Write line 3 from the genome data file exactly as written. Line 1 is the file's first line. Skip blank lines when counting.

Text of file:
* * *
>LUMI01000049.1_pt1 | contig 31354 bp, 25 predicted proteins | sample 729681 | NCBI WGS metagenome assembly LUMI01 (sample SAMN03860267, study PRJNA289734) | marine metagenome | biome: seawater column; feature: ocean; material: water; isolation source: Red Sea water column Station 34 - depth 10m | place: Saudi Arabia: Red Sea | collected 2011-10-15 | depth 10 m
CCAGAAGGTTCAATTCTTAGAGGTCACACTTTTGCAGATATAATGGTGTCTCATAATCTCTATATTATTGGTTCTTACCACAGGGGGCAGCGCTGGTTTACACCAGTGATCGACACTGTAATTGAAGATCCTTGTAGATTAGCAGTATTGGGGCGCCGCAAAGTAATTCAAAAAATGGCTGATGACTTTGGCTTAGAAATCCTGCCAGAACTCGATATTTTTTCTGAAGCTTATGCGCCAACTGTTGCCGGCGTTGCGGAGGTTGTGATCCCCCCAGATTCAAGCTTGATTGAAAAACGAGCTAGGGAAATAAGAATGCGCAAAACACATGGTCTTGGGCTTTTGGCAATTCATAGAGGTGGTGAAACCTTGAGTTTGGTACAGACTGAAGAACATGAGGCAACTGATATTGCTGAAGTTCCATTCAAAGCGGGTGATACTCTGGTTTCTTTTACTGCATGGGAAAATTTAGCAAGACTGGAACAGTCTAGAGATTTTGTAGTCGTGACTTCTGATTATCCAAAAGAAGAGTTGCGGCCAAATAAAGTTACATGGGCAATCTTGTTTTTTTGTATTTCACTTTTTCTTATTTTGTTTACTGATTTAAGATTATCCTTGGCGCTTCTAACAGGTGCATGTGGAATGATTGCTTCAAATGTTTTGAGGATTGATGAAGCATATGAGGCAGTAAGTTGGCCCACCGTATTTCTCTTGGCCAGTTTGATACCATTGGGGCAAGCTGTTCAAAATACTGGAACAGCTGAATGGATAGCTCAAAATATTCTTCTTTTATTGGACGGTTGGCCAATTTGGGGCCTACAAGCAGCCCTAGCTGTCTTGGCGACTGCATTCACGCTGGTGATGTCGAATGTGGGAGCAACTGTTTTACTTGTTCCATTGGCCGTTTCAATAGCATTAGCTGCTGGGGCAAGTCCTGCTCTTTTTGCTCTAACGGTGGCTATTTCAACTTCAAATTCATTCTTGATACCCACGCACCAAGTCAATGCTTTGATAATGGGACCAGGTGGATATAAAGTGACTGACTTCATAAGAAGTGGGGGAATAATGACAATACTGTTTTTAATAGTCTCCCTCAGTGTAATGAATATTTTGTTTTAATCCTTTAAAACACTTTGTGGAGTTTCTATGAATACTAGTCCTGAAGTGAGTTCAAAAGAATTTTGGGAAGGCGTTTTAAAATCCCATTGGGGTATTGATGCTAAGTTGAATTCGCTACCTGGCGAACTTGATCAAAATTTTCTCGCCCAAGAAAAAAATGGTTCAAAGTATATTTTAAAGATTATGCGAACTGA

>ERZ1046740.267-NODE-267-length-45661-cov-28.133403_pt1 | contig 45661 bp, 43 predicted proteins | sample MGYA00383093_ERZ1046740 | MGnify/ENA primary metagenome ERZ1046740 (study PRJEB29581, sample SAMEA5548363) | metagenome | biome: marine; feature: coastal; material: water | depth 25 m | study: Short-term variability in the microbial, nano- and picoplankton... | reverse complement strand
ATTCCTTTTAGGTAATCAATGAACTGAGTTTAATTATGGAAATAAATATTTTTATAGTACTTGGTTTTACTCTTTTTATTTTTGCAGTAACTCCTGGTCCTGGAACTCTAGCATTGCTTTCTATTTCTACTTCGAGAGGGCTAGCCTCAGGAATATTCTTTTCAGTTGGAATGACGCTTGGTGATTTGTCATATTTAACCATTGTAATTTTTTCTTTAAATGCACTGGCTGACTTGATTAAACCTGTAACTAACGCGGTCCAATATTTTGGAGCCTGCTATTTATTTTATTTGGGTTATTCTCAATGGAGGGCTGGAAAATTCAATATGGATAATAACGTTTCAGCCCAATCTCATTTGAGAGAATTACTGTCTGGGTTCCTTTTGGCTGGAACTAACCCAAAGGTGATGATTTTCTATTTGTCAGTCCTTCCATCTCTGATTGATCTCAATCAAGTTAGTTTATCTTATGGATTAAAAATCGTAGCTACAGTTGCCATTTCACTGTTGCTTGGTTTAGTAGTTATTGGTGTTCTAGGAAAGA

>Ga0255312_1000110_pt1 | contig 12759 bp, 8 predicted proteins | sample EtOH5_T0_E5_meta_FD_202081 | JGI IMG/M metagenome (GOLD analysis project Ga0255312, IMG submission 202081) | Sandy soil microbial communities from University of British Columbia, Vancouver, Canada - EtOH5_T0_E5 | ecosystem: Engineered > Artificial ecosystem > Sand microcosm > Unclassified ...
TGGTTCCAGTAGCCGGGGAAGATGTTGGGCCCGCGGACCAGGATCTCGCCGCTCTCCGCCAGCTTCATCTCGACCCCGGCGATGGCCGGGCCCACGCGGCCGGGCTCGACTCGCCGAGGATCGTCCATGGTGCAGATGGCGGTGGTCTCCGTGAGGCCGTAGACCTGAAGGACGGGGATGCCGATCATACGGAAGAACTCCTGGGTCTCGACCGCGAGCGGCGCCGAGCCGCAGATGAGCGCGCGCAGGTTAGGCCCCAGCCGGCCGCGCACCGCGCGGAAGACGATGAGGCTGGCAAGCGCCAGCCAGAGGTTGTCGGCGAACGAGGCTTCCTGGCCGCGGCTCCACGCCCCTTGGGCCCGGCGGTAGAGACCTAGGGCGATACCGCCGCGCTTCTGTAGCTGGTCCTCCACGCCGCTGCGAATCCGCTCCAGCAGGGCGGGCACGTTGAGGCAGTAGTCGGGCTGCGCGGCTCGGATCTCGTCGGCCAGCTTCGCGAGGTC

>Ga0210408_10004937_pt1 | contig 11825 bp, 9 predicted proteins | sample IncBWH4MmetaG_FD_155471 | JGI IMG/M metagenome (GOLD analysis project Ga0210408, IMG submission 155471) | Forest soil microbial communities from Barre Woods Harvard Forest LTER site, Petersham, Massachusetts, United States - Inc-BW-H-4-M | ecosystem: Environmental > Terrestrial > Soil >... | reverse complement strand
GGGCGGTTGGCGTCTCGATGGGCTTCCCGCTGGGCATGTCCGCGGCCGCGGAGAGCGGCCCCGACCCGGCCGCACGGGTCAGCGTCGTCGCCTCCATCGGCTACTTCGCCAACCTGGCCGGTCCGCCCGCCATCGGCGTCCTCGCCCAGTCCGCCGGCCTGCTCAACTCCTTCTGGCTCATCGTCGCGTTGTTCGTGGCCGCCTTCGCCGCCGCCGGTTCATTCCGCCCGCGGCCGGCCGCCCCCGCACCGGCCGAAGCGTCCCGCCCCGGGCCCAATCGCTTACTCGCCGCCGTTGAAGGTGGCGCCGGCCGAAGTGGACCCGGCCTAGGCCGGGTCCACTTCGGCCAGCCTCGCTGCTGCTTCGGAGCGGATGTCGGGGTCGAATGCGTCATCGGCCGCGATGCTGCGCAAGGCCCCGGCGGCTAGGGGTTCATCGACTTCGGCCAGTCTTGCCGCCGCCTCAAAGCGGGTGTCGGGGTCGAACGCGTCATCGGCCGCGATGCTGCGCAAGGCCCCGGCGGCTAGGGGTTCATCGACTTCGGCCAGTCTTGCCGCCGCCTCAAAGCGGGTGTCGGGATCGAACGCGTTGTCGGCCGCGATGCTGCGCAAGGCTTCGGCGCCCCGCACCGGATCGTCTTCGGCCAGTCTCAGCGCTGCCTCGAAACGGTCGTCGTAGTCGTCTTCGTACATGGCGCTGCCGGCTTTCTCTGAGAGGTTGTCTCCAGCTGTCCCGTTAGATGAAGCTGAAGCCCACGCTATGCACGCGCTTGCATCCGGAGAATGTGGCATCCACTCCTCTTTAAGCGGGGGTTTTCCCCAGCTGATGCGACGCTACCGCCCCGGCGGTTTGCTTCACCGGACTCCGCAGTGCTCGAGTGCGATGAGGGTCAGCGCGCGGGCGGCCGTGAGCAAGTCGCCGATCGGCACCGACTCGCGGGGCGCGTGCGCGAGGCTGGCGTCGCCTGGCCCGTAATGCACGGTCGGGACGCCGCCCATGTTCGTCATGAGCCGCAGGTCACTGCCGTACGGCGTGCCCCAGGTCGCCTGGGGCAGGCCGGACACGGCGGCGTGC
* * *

>ERZ1046740.267-NODE-267-length-45661-cov-28.133403_pt1 | contig 45661 bp, 43 predicted proteins | sample MGYA00383093_ERZ1046740 | MGnify/ENA primary metagenome ERZ1046740 (study PRJEB29581, sample SAMEA5548363) | metagenome | biome: marine; feature: coastal; material: water | depth 25 m | study: Short-term variability in the microbial, nano- and picoplankton... | reverse complement strand